How to migrate an SQL Server Database to a Docker Linux Container.

Table of contents

Silicon chip image

Image by Paul Griggs from The Welcome Collection


Every time I had to reformat my computer over the years and re-install SQL Server I felt I was putting in more on my disk than I needed. I also got bogged down with having to keep track of which version of SQL Server I had installed previously.

Docker simplifies this also as I plan on migrating my databases to the cloud. I also want to make it easy to have all dependencies self contained and portable in case I decide it is not worth keeping my database up there just for a pet project.

There are a few issues I will address that can happen after migration.

Copying an SQL Server Database to a Docker Container

If you are on Windows and don’t know how to create a container for an SQL Server image I highly suggest you go here. Else if you are running the docker container from an Apple computer with an M1 chip, I highly recommend you go here

Once you have created the container, it is time to port the database to it. This is the command to do it.

docker cp 'C:\Users\Jordan Nash\Pitcher8.mdf' efa4a1650823:/var/opt/mssql/data

The first value would be the path we are copying our database from. In this case it is on a local windows file system. Where’s efa4a1650823 is the Container ID.

After the colon character is the SQL Server container path where the database will be written to. If you don’t know the container ID, simply run the command docker ps -a.

Troubleshooting Read-Only Issues in a SQL Server account

Step 1. Set read-only to false:

When you open your database in a SQL Server client like Azure Data Studio, SQL Management Studio, Visual Studio etc you’ll notice that the database is read only even though it may have had write access when you originally didn’t create/run the database in a container.

If you attempt to right click on the properties and set the “read-only” value to false you will get this error message box in the SQL Server Management Studio for both the attached log file and MDF database file.

Alter failed for Database 'Pitcher8'. (Microsoft.SqlServer.Smo) 

ADDITIONAL INFORMATION: An exception occurred while executing a Transact-SQL statement or batch. (Microsoft.SqlServer.ConnectionInfo) 

Unable to open the physical file "/var/opt/mssql/data/Pitcher8.mdf". 
Operating system error 5: "5(Access is denied.)". 
Unable to open the physical file "/var/opt/mssql/data/Pitcher8_log.ldf". 
Operating system error 5: "5(Access is denied.)". 

Could not restart database "Pitcher8". Reverting to the previous status. ALTER DATABASE statement failed. 
(Microsoft SQL Server, Error: 5120) 

For help, click:

None of the links really helped in my situation as the database was containerized and there were no related scenarios in that Microsoft article that dealt with containerized databases.

Step 2. Run sp_who2 stored procedure:

I tried to run the system stored procedure in the SQL Server query explorer sp_who2 to find any processes that are messing with the permissions. The command showed an output of all available processes and none of them appeared to be the culprit.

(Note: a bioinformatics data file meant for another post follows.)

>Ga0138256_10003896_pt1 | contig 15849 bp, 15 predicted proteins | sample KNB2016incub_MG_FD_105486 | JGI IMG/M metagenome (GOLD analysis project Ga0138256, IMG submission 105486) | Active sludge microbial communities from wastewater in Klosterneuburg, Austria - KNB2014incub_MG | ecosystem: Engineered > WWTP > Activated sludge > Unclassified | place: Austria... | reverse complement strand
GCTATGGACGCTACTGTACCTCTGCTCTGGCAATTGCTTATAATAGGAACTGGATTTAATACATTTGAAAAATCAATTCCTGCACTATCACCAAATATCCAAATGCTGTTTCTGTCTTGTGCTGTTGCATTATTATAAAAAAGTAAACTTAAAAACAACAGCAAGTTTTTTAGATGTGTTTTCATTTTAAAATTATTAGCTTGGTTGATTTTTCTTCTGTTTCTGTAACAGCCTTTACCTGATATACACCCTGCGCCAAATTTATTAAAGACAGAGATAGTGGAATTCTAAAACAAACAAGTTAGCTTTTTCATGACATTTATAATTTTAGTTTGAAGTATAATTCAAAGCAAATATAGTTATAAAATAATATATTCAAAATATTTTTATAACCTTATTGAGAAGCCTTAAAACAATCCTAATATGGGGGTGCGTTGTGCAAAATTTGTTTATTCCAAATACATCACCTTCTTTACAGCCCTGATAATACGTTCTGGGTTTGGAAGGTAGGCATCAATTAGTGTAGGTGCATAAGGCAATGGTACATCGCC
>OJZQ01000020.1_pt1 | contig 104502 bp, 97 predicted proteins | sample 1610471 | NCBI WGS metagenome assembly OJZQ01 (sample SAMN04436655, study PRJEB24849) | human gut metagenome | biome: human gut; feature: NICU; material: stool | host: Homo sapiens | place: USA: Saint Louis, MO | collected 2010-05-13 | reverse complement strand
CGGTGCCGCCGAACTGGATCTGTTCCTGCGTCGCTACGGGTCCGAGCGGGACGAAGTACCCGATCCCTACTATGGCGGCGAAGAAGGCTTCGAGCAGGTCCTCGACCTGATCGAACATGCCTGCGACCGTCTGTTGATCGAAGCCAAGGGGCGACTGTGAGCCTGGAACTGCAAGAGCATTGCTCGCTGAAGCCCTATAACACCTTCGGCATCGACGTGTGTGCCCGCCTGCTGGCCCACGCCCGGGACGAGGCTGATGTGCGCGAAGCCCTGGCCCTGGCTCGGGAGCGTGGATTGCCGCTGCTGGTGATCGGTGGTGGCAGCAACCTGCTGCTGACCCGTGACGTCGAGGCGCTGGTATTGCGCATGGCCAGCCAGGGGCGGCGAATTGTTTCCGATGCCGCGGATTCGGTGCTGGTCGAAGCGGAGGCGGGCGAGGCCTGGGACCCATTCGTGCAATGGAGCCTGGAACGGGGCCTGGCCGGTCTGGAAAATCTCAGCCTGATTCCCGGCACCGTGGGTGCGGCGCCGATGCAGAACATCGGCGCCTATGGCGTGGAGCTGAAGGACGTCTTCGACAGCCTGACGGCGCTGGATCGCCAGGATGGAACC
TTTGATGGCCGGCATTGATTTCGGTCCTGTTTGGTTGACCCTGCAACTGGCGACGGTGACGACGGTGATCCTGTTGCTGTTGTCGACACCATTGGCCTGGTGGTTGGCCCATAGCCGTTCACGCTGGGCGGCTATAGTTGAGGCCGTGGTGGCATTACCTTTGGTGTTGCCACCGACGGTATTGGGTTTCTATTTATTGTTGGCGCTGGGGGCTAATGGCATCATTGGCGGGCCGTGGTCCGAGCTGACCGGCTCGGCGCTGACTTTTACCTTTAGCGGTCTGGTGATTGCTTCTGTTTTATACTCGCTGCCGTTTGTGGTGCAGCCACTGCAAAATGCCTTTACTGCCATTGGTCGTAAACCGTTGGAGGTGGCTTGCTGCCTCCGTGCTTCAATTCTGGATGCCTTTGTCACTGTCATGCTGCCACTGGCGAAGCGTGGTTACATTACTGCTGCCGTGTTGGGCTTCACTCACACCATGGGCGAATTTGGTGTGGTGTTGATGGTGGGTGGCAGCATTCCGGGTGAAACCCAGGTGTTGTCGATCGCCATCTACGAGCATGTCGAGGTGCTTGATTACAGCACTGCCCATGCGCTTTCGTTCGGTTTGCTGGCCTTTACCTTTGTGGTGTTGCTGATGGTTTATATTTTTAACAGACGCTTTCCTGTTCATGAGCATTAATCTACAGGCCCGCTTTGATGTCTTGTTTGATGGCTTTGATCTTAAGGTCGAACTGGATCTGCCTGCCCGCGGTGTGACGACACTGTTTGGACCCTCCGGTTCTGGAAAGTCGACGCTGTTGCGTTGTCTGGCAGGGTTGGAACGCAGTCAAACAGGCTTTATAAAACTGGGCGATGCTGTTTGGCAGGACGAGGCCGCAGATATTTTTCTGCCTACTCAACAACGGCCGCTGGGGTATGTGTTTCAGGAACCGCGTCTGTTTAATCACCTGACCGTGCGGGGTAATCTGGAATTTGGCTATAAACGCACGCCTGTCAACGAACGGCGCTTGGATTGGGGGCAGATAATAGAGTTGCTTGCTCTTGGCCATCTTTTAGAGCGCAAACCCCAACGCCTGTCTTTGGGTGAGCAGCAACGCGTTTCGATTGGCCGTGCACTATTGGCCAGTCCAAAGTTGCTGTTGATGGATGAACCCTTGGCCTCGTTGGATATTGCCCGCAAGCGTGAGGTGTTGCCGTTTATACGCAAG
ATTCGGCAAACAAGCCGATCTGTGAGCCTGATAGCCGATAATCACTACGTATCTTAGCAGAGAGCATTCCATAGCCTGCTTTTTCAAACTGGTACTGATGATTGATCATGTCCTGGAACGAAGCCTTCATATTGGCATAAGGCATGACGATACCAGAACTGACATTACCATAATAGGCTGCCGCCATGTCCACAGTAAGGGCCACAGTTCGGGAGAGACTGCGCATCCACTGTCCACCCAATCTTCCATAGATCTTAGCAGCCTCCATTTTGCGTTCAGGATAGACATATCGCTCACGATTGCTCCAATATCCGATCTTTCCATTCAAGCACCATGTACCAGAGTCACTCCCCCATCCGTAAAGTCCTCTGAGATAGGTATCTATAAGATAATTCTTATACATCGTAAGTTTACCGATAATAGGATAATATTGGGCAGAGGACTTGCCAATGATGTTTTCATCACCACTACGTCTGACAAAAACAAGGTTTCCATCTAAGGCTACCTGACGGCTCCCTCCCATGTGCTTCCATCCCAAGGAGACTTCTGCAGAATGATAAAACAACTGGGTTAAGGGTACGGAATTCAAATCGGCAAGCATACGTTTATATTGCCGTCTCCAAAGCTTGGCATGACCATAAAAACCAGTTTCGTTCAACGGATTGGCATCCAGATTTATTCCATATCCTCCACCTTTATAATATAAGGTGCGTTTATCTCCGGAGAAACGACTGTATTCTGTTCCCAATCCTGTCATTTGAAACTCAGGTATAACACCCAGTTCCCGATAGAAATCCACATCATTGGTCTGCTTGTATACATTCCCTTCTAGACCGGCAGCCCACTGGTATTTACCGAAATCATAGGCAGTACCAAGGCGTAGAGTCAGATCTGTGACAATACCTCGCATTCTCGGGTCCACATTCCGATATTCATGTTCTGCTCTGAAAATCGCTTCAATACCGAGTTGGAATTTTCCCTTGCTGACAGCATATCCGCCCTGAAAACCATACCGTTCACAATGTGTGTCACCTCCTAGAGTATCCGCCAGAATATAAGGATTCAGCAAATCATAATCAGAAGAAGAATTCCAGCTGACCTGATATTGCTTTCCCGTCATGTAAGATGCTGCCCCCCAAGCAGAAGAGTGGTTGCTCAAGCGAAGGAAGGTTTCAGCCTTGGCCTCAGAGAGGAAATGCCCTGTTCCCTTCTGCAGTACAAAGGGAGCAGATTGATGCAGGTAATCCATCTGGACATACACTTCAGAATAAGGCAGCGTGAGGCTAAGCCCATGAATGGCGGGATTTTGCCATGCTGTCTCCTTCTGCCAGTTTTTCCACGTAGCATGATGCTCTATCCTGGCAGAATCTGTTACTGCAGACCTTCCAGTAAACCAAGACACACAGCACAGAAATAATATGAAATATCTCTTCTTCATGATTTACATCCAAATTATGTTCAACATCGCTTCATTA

Step 3. Run xp_readerrorlog stored procedure:

This command contains both system and user-defined event info. When I ran it to see the list of errors I had a lot to look through so I went to what was most recent and found this.

2023-08-16 11:45:37.770 spid52 [5]. Feature Status: PVS: 0. CTR: 0. ConcurrentPFSUpdate: 1.
2023-08-16 11:45:37.770 spid52 Starting up database 'Pitcher8'.
2023-08-16 11:45:37.790 spid52 Parallel redo is started for database 'Pitcher8' with worker pool size [8].
2023-08-16 11:45:37.800 spid52 Parallel redo is shutdown for database 'Pitcher8' with worker pool size [8].
2023-08-16 11:45:37.810 spid52 Synchronize Database 'Pitcher8' (5) with Resource Database.
2023-08-16 11:45:37.810 spid52 System objects could not be updated in database 'Pitcher8' because it is read-only.
2023-08-16 11:52:11.150 spid52 Setting database option READ_WRITE to ON for database 'Pitcher8'.

Ah, nice try. It told me what I already know though which was not helpful.

Step 4. Check the permissions that the docker linux container may have assigned to the database:

So I explained my problem in a Microsoft SQL Server community forum.

Javier gave his 2 cents.

Javier's advice.

To simplify things, Javier is saying that this has nothing to do with the database but the account which the database is under. That account in this instance would be the container that generated the account, password, container name, etc.

According to this awesome blog by Anthony Nocentino:

The user accounts and groups on the base OS likely don’t sync up with the user accounts and groups inside the container.

That never occurred to me so I used one command to display the log and MDF file inside the container:

docker exec contai_Pitcher bash -c 'ls -lan /var/opt/mssql/data/Pitcher8*'

This was the output. The permissions show it was read-only in the container. It looks like Javier’s hunch was right!

-rw-r----- 1 501 20 21474836480 Sep 24 14:23 Pitcher8.mdf 
-rw-r----- 1 501 20 1073741824 Sep 24 14:23 Pitcher8_log.ldf

It seemed somehow the SQL Server Docker image had assigned the read-only permissions by default!

I fixed that by running these 2 commands which allowed me to finally write to the database:

docker exec -u 0 MyContainer bash -c 'chown 10001:0 /var/opt/mssql/data/MyDatabase*'
docker exec -u 0 MyContainer bash -c 'chmod 660 /var/opt/mssql/data/MyDatabase*'

This output set the database to be written to and read from.

-rw-rw---- 1 mssql root 8388608 Aug 20 09:02 /var/opt/mssql/data/Pitcher8.mdf
-rw-rw---- 1 mssql root 1310720 Aug 20 09:02 /var/opt/mssql/data/Pitcher8_log.ldf

What an adventure! Follow me for more developer tricks and tips. I’m off to play the Witcher. Hope this helped!